This science behind personality change has been firmed up through recently published research. For example, in one study, putting more effort into homework led students to become more conscientious — a reversal of the popular notion that conscientious students put more effort into their homework. In another, people were able to become more extroverted or conscientious in four months just by listing the ways they’d like to change and what steps they would take to get there. So, someone who wanted to become more extroverted might write down, “Call Andrew and ask him to lunch on Tuesday.” After enough lunches with Andrew (and presumably with others, too), people became the extroverts they hoped to be.

Therapy can help with this process. Take neuroticism, a trait responsible for anxiety and rumination. Neuroticism tends to decline naturally with age. But one review of studies found that a month of therapy — any kind of therapy — reduced neuroticism by about half the amount you might expect to see it naturally decline over the course of your entire life. The individuals’ personalities remained different for at least a year after the therapy took place.

After neuroticism, introversion was the most-changeable personality trait, according to this research. As it happens, neuroticism and introversion are the two factors that play a major role in social anxiety. Change those two elements of personality, and you can extinguish much of your self-doubt.

Brent Roberts, a psychologist at the University of Illinois, Urbana-Champaign, and the lead author on that review of studies, was surprised that such a short burst of therapy could have such sizable effects. He thinks the reason it worked might be that when a person reaches her nadir and realizes she wants to change, there’s something beneficial about having a warm, comforting presence available for support. The therapist “sends an unambiguous message to you that you’re a valued person,” he told me. It helps to have people in our corner, even if it’s because we pay them by the 50-minute hour.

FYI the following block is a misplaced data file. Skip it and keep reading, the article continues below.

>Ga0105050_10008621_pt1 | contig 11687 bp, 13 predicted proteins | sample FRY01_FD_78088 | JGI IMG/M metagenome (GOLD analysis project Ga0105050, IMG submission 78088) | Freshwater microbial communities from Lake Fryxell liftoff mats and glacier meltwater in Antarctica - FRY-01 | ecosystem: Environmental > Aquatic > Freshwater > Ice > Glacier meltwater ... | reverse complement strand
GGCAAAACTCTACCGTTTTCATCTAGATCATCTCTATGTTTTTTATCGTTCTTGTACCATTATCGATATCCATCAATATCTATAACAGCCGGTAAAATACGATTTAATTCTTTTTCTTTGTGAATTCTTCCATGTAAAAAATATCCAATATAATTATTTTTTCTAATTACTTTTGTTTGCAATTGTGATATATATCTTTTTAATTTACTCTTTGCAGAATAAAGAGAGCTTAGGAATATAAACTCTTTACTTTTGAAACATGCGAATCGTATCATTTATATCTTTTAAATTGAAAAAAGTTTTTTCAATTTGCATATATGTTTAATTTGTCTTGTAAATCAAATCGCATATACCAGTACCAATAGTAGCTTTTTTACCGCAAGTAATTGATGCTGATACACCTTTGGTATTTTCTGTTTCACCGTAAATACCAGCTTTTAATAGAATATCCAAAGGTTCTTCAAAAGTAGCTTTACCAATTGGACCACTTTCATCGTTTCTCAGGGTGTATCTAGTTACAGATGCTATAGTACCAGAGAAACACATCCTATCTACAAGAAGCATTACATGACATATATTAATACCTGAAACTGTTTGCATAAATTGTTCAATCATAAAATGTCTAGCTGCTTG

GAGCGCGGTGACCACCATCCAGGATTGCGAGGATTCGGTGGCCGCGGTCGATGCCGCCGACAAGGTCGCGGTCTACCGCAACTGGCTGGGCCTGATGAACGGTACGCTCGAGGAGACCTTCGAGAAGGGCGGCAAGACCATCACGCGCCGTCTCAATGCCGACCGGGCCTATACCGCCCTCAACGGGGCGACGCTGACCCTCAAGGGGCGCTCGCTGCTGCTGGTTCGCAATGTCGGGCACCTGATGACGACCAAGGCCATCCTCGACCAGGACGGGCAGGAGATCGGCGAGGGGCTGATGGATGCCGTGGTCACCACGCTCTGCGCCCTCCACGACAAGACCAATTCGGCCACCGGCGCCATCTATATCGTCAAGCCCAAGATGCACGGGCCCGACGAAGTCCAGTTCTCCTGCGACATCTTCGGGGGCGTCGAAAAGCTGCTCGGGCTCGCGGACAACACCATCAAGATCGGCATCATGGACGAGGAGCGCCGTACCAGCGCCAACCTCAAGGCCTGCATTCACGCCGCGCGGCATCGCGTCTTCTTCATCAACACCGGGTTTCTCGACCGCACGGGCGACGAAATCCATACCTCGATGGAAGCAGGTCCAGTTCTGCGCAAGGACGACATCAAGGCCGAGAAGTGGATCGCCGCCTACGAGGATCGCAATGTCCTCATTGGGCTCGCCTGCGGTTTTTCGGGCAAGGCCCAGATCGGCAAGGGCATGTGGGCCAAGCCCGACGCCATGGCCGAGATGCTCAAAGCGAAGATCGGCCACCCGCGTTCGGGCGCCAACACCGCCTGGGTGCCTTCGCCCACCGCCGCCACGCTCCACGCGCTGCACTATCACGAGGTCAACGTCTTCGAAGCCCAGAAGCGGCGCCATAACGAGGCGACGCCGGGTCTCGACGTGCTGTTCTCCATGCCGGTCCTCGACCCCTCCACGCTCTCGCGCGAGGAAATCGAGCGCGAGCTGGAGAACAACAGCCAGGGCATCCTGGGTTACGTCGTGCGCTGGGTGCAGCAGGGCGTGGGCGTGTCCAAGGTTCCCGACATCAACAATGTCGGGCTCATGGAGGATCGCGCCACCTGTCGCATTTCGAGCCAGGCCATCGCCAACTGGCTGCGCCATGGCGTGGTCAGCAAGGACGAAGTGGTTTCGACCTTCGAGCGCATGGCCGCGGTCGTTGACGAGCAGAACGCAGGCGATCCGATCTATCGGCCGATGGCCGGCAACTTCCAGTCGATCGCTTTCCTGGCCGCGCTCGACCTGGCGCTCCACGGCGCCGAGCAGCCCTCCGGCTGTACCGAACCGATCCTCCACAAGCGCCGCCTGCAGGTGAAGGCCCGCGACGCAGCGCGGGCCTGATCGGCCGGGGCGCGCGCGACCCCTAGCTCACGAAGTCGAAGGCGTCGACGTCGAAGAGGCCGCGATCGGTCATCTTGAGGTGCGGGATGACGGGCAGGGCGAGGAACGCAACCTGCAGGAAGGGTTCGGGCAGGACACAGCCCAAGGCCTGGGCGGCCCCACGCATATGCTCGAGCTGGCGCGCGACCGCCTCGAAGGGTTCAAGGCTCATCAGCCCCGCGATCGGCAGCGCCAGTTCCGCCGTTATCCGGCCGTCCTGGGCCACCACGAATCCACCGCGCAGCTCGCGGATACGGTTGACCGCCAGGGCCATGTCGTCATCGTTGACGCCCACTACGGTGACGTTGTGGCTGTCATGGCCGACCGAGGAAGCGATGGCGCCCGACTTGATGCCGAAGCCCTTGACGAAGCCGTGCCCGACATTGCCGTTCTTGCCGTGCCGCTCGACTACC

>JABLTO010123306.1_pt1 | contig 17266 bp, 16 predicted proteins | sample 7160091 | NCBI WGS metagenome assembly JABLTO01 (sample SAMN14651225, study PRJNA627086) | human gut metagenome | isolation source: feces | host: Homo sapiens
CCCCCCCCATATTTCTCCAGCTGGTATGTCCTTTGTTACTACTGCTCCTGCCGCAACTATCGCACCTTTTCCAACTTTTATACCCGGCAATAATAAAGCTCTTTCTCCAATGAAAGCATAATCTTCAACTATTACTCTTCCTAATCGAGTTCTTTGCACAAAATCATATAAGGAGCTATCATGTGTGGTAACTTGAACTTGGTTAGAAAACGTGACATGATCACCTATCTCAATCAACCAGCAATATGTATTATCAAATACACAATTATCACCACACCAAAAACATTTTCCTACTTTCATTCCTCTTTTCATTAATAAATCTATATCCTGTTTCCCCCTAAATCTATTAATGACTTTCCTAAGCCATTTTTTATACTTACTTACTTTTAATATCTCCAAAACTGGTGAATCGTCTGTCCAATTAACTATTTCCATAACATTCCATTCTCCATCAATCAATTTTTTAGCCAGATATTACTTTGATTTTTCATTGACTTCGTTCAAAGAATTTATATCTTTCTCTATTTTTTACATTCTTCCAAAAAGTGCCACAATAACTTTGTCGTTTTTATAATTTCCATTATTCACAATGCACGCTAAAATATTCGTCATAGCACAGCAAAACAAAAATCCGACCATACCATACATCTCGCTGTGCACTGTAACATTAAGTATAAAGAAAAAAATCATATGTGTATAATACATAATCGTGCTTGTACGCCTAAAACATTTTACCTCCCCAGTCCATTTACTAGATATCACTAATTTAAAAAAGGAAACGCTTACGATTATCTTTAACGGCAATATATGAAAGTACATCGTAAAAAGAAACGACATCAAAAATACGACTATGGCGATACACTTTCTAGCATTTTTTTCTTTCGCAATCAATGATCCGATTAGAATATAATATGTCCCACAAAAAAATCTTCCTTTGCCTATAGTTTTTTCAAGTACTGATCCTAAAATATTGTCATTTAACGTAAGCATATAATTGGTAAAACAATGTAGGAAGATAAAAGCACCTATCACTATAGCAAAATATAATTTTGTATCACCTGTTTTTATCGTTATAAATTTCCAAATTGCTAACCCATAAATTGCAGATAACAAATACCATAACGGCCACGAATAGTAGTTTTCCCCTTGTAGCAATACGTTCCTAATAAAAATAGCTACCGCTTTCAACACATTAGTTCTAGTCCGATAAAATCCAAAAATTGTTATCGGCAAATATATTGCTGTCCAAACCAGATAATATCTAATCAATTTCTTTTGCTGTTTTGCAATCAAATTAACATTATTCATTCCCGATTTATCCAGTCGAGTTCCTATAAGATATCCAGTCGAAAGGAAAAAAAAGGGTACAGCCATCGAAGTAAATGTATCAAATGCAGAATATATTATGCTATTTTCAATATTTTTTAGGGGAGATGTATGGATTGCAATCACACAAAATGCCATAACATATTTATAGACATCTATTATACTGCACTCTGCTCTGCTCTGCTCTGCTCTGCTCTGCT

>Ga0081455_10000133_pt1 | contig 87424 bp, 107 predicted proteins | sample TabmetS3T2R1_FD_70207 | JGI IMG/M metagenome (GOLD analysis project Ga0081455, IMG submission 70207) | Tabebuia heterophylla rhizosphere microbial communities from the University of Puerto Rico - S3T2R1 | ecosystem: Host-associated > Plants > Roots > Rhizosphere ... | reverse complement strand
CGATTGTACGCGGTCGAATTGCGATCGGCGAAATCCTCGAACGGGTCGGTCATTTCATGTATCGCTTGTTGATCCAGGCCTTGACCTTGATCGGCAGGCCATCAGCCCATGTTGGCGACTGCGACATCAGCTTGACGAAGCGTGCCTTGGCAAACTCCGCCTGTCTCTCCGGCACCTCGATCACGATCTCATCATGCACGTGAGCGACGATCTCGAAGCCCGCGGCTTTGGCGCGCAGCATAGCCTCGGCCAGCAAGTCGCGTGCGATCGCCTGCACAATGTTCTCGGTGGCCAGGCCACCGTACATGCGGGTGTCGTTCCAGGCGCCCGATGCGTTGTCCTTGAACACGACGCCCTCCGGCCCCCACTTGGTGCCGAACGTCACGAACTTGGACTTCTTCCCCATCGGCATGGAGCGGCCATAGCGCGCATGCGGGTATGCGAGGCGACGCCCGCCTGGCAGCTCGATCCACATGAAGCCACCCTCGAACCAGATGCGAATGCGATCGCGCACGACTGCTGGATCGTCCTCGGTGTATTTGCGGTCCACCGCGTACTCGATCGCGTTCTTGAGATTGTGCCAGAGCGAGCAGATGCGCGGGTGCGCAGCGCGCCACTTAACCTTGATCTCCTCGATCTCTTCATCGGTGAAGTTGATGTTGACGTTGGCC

For those who can’t afford therapy, digital tools might soon be available. In a recent study of 1,500 participants, Mirjam Stieger, a postdoctoral researcher at Brandeis University, found that the most popular goals for personality change were to decrease neuroticism, increase conscientiousness, or to increase extroversion.

Dr. Stieger and her colleagues developed an app that reminded people to perform small tasks to help tweak their personalities, like “talk to a stranger when you go grocery shopping.” Then, the app asked them if they actually did that behavior. Dr. Stieger found that the study participants’ personalities did, in fact, change, compared to a control group who didn’t use the app. And at a three-month follow-up, the changes had stuck.

Here’s what a post-pandemic dispositional makeover might look like: Someone who was chronically late in the Before Times might work on being more conscientious, or timely. One way to show your friends how much you missed them is to start respecting their time.

Or if you’re someone who typically reacted with suspicion and anger when an acquaintance canceled plans, you could try to be more agreeable, or forgiving of minor social slights. Even making those plans in the first place might help you become more extroverted or open to new experiences. And for neurotic nerve bundles like me, Dr. Stieger suggested relaxing for, say, 10 minutes every night. It sounds crazy, but I suppose it might work.

Despite its chipper connotation, agreeableness involves greater empathy and concern for others. The pandemic has laid bare the frightening inequality of American life, and it has caused some people — such as single parents and essential workers — to carry a crushing weight. By becoming more agreeable, we could try to remember the uniqueness of each person’s experience, and become gentler toward one another. Though the pandemic will end, its scars may take a while to heal. Treating people with patience and, yes, agreeableness, will help in that healing.

Through painful isolation, this past year has, perversely, revealed the value of friendships and social ties. For those who want to renew connections that have atrophied, solidify friendships that have migrated to Zoom, or otherwise live differently, it’s very possible to do so. Remember that your personality is more like a sand dune than a stone.

Olga Khazan is a staff writer for The Atlantic and the author of “Weird,” from which this essay is adapted.